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Regulatory Neutrality Is Essential To Establishing A Level Playing Field For Accountable Care Organizations

Author: Gary E. Bacher, Michael E. Chernew, Daniel P. Kessler, Stephen M. Weiner
$15.00

Accountable care organizations (ACOs) are among the most widely discussed models for encouraging movement away from fee-for-service payment arrangements. Although ACOs have the potential to slow health spending growth and improve quality of care, regulating them poses special challenges. Regulations, particularly those that affect both ACOs and Medicare Advantage plans, could inadvertently favor or disfavor certain kinds of providers or payers. Such favoritism could drive efficient organizations from the market and thus increase costs or reduce quality of and access to care. To avoid this type of outcome, we propose a general principle: Regulation of ACOs should strive to preserve a level playing field among different kinds of organizations seeking the same cost, quality, and access objectives. This is known as regulatory neutrality. We describe the implications of regulatory neutrality in four key areas: antitrust, financial solvency regulation, Medicare governance requirements, and Medicare payment models. We also discuss issues relating to short-term versus long-term perspectives—to promote the goal of regulatory neutrality and allow the most efficient organizations to prevail in the marketplace.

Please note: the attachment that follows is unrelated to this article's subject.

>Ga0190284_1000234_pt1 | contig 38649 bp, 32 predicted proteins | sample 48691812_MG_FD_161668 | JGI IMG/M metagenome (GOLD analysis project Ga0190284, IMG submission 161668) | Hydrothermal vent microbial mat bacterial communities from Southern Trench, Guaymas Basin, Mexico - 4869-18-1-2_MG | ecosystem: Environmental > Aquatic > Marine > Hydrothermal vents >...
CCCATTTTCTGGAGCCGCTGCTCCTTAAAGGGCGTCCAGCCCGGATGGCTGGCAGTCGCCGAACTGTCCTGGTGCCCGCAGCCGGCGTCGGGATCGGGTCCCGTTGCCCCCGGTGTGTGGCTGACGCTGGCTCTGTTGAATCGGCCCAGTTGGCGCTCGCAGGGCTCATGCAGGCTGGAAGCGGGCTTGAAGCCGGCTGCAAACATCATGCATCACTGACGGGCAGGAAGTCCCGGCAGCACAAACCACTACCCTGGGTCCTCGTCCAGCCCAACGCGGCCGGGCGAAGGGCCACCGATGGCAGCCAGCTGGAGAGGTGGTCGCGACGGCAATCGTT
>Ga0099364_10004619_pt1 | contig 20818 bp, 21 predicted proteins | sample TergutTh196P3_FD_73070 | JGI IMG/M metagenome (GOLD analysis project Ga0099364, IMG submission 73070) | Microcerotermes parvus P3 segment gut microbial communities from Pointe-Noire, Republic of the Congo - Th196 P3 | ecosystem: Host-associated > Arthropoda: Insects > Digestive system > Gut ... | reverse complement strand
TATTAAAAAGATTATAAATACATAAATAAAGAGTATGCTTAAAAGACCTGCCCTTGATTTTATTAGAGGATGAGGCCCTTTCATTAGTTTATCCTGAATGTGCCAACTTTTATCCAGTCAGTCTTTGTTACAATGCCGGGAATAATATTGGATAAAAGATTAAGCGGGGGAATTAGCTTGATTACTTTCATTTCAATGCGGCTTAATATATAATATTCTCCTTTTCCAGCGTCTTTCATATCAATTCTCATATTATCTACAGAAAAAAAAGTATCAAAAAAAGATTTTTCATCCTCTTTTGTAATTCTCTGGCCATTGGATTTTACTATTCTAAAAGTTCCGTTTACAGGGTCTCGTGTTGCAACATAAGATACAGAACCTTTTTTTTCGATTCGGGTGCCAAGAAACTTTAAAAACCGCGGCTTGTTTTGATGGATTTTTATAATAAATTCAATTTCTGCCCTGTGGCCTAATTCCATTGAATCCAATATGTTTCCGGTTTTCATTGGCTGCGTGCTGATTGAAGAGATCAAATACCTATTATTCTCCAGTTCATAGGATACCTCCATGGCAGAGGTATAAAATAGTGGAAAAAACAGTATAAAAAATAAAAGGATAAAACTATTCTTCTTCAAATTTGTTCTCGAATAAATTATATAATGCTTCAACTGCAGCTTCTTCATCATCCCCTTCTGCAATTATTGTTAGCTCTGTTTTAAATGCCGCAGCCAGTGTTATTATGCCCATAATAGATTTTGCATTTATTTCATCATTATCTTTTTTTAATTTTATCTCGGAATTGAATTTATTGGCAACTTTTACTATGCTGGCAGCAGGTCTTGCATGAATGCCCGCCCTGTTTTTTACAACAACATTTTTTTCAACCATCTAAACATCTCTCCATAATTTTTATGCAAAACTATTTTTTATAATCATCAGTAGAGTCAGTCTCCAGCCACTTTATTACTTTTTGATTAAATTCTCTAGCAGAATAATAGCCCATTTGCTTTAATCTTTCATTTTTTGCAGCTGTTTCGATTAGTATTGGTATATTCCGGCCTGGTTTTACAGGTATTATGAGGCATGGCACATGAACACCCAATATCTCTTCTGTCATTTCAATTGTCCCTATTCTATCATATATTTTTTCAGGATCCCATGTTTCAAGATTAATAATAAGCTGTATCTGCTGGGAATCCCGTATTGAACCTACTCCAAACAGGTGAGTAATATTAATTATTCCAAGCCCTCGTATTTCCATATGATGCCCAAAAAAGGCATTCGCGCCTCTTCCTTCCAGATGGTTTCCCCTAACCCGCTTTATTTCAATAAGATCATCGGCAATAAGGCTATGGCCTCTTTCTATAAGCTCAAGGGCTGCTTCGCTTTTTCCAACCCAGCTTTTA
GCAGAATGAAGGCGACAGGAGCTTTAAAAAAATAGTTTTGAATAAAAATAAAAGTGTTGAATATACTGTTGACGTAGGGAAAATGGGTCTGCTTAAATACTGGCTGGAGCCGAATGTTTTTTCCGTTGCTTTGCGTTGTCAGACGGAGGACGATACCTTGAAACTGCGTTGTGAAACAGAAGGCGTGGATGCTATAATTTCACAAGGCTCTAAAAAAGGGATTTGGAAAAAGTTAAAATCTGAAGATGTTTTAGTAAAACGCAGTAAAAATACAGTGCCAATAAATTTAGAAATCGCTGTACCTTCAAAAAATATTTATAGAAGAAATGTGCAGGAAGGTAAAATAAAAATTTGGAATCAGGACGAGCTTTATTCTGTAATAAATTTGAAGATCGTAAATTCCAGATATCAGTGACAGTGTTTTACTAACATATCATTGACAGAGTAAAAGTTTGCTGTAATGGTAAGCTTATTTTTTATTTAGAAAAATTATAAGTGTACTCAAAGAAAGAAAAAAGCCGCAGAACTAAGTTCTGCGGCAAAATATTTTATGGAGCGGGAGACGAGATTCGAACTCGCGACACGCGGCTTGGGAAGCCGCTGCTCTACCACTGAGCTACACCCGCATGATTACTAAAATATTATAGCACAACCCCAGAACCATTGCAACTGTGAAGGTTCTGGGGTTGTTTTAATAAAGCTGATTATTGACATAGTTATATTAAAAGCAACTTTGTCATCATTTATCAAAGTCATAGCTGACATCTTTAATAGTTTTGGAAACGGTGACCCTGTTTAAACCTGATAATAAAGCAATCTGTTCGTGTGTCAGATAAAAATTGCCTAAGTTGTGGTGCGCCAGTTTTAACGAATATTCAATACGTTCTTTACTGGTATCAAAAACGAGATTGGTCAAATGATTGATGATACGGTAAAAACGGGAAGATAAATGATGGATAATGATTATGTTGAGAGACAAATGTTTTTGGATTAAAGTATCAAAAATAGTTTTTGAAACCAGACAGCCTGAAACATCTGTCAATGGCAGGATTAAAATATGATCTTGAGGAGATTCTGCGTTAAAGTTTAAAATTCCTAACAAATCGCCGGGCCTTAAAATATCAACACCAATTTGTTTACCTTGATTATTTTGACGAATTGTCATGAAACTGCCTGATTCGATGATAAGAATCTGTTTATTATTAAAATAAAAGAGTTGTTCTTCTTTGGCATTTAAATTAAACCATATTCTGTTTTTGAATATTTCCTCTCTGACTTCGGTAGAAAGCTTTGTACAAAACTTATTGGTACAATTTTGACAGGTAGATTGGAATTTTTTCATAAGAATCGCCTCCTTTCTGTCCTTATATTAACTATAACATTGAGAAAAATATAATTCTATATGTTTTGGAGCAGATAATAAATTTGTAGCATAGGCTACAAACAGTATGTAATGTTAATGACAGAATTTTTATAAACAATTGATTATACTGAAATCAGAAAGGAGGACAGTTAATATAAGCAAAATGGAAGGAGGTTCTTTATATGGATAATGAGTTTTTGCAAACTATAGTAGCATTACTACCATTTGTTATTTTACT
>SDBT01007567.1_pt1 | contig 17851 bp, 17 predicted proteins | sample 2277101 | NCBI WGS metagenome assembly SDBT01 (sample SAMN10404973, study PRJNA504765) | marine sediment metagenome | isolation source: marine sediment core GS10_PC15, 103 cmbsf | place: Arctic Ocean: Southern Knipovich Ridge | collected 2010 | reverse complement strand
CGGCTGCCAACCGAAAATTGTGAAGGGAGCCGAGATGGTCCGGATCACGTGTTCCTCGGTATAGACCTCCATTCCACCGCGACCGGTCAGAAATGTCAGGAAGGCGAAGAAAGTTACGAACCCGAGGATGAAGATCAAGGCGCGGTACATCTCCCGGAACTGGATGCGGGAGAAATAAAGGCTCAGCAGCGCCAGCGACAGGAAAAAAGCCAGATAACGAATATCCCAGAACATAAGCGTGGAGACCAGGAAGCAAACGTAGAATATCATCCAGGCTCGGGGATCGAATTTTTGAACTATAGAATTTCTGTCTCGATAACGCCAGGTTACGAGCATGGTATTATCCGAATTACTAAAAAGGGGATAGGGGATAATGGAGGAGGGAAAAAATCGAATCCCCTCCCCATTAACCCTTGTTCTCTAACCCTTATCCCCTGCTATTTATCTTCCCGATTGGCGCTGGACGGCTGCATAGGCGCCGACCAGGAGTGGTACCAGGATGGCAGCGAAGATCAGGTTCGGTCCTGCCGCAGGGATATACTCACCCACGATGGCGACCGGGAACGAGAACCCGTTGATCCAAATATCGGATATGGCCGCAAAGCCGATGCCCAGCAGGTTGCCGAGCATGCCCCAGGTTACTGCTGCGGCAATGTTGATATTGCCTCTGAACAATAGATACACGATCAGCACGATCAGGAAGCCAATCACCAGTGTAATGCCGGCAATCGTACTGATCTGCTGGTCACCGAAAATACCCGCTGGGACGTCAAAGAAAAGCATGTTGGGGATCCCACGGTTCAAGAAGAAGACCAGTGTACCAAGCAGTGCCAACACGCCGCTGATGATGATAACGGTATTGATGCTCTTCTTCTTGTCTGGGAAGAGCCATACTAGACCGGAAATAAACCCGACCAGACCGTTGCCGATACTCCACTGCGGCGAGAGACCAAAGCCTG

Accountable care organizations (ACOs) are among the most widely discussed models for encouraging movement away from fee-for-service payment arrangements. Although ACOs have the potential to slow health spending growth and improve quality of care, regulating them poses special challenges. Regulations, particularly those that affect both ACOs and Medicare Advantage plans, could inadvertently favor or disfavor certain kinds of providers or payers. Such favoritism could drive efficient organizations from the market and thus increase costs or reduce quality of and access to care. To avoid this type of outcome, we propose a general principle: Regulation of ACOs should strive to preserve a level playing field among different kinds of organizations seeking the same cost, quality, and access objectives. This is known as regulatory neutrality. We describe the implications of regulatory neutrality in four key areas: antitrust, financial solvency regulation, Medicare governance requirements, and Medicare payment models. We also discuss issues relating to short-term versus long-term perspectives—to promote the goal of regulatory neutrality and allow the most efficient organizations to prevail in the marketplace.

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